Street life: Sammie Jo working in Holbeck, Leeds, as seen in BBC 3’s Sex, Drugs & Murder: Life in the Red Light Zone
One of the saddest parts of researching the 1960s London sex trade – the background to the Nude Killings of that time – was realising how little sympathy there was for the victims.
They were all prostitutes, young women who left what were often unhappy or broken homes, got into dead-end jobs in factories or as domestic servants, finally ending up soliciting in London. If they started life with little self esteem, what they had was badly trashed by the harsh street trade.
And yet the News of the World called them ‘scrubbers, cheap little tarts’, while the Daily Mail labelled them ‘good-time girls’. If there was one thing they were not having, it was a good time.
Jack the Ripper
Being murdered in such grim circumstances was not enough to evoke compassion from many in authority at the time.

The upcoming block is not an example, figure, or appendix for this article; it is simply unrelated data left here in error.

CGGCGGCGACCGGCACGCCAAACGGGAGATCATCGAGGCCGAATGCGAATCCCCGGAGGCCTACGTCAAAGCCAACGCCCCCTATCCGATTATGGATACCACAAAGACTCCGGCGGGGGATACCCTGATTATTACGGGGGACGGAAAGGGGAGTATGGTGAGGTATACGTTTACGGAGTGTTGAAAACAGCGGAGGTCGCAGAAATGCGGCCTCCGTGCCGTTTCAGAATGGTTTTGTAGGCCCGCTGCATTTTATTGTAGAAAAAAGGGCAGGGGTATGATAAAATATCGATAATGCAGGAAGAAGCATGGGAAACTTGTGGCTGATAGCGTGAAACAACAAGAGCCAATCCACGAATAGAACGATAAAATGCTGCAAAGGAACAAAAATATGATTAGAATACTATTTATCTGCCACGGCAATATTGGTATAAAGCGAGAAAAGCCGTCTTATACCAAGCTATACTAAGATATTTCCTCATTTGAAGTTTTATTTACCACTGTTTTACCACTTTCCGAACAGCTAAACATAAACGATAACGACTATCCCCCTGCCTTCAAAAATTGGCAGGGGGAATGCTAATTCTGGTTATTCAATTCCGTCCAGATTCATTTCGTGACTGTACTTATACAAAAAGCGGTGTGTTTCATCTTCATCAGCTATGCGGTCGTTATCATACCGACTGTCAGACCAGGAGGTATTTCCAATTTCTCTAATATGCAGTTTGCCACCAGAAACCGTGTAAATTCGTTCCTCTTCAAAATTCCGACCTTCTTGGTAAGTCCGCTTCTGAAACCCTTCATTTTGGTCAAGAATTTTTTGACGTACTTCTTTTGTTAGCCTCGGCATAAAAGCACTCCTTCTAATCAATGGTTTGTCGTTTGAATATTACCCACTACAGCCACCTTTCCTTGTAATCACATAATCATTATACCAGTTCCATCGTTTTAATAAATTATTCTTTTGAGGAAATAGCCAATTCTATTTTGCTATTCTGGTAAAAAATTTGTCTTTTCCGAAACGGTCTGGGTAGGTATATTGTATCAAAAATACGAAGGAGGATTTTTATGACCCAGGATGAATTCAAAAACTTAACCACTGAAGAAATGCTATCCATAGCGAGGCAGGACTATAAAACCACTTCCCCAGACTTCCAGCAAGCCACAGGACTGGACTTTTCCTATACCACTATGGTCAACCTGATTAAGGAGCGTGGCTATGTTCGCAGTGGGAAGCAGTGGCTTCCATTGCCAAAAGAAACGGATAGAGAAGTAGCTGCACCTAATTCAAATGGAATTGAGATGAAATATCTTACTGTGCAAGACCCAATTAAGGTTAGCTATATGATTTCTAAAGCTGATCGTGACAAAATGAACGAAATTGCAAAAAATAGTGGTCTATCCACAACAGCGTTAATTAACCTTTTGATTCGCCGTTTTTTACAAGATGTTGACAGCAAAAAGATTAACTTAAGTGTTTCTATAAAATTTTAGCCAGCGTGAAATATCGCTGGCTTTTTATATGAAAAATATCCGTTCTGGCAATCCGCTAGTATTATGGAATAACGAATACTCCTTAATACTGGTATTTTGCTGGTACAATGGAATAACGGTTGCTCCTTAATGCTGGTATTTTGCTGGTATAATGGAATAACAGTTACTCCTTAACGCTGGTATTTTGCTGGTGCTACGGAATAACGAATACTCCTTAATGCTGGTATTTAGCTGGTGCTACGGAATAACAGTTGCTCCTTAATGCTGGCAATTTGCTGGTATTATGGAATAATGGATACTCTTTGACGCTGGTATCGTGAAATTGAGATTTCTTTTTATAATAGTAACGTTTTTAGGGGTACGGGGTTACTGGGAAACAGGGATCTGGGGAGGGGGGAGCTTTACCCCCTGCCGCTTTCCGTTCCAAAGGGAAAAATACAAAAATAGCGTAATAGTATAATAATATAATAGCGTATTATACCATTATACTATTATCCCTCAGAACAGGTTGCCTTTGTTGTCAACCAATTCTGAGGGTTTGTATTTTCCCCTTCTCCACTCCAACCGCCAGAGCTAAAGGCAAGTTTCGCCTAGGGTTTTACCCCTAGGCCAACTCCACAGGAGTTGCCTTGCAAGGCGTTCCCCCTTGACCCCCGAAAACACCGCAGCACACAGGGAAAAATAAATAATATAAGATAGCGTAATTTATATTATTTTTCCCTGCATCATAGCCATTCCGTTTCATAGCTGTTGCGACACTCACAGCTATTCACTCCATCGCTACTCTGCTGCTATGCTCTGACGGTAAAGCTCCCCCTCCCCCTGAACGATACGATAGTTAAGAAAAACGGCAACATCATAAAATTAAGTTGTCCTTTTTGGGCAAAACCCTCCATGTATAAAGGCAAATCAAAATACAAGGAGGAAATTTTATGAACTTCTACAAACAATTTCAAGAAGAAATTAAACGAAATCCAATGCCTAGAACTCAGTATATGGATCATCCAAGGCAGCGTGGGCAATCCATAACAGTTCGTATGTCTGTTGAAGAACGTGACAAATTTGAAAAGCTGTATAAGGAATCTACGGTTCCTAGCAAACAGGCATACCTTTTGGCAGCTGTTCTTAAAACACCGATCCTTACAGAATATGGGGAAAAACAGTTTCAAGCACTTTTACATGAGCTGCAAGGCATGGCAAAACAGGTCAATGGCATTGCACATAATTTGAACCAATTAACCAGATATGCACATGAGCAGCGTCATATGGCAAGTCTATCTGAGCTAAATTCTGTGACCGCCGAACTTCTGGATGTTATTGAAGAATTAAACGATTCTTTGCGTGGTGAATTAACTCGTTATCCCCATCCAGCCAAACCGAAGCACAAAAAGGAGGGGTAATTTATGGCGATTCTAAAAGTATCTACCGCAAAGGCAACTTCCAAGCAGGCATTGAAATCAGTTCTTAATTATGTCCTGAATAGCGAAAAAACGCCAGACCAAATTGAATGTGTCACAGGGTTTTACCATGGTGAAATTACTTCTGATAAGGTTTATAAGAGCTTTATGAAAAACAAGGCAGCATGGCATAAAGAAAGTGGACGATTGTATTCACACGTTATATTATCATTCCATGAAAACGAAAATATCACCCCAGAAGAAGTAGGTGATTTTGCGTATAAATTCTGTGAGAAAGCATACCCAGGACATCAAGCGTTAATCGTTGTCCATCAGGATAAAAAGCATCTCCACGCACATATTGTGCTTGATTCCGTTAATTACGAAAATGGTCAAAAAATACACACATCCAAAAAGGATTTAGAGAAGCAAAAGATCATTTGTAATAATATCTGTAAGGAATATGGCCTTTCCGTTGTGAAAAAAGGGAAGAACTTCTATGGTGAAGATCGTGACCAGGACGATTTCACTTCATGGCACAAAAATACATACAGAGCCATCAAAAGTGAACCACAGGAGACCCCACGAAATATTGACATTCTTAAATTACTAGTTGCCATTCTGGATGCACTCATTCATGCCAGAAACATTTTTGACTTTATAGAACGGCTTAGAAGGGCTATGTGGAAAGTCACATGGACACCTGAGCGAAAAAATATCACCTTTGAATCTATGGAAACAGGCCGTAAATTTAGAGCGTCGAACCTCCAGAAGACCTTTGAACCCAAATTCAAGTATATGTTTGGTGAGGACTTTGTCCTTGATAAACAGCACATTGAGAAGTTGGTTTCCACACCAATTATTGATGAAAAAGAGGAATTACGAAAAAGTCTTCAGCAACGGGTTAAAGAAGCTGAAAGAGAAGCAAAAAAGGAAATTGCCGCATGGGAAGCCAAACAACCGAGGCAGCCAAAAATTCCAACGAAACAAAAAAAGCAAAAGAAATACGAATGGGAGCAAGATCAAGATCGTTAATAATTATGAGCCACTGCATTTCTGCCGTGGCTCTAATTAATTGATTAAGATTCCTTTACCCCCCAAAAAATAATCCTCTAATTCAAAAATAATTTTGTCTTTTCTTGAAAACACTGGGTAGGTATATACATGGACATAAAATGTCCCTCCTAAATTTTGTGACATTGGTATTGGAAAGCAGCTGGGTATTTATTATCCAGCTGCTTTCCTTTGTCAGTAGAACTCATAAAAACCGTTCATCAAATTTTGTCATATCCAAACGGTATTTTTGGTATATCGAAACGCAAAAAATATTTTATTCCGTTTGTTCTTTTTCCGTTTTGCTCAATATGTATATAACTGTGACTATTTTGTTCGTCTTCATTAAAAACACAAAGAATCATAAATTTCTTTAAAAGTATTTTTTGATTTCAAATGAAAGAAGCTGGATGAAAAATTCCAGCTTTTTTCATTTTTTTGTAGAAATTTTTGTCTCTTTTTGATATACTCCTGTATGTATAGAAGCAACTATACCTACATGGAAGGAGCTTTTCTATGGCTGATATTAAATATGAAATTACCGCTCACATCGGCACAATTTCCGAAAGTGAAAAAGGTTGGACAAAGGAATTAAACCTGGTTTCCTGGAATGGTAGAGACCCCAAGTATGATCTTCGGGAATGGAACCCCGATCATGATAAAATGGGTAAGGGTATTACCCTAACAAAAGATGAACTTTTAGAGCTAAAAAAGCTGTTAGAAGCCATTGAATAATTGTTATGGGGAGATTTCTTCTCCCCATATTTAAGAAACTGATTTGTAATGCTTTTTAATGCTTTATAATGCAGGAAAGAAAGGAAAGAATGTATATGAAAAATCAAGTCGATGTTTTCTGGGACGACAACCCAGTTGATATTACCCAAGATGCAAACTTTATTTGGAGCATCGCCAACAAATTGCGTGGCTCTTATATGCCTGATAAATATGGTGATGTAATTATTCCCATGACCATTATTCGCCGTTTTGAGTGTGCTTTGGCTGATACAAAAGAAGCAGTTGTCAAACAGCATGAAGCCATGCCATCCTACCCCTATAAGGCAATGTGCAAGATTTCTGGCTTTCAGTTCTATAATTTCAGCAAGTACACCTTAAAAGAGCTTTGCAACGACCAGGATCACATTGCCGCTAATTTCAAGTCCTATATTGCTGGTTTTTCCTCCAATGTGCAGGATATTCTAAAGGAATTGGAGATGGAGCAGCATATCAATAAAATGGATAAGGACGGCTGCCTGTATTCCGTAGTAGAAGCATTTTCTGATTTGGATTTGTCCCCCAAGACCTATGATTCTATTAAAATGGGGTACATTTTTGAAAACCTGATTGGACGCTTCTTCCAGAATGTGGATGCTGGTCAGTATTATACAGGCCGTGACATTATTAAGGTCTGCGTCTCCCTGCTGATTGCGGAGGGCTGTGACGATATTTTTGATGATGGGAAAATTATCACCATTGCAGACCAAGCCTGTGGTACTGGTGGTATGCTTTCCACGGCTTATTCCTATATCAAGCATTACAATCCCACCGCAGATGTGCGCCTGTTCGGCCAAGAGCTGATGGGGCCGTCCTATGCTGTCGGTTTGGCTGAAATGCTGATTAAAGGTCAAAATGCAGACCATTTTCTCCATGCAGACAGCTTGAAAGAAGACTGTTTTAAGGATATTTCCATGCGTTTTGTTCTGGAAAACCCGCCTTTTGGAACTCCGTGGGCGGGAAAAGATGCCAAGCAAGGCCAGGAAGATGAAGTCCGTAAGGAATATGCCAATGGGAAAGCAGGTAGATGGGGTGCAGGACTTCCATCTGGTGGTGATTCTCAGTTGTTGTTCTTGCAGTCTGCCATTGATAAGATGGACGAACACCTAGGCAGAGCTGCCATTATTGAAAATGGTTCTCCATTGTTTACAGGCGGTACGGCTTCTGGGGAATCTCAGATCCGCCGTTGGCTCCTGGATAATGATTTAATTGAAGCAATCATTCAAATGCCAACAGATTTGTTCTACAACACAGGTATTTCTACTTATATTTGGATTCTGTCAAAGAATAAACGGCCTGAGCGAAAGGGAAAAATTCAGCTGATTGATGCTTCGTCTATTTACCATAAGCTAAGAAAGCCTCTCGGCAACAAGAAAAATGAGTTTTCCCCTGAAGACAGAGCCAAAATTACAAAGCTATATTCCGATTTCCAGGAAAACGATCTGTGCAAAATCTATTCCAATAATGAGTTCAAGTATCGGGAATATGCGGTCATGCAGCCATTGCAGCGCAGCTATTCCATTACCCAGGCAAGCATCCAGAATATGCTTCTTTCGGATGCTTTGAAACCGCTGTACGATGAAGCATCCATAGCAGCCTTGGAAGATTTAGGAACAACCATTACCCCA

The murders, which occurred mainly in 1964-65, were often compared to Jack the Ripper’s crimes, some 77 years before. Once again the victims were desperate women working the streets, and once again the culprit was never caught.
It was poverty that drove Jack the Ripper’s second victim, Annie Chapman, for example, into an encounter with the serial killer. Following the death of her ex-husband she tried to support herself by selling matches or flowers, eventually having little alternative but to prostitute herself.
Sex, Drugs & Murder
BBC 3’s current online documentary series, Sex, Drugs & Murder: Life in the Red Light Zone, is sobering proof that poverty and a poor start in life can still badly harm young people’s prospects and self-esteem. Continue reading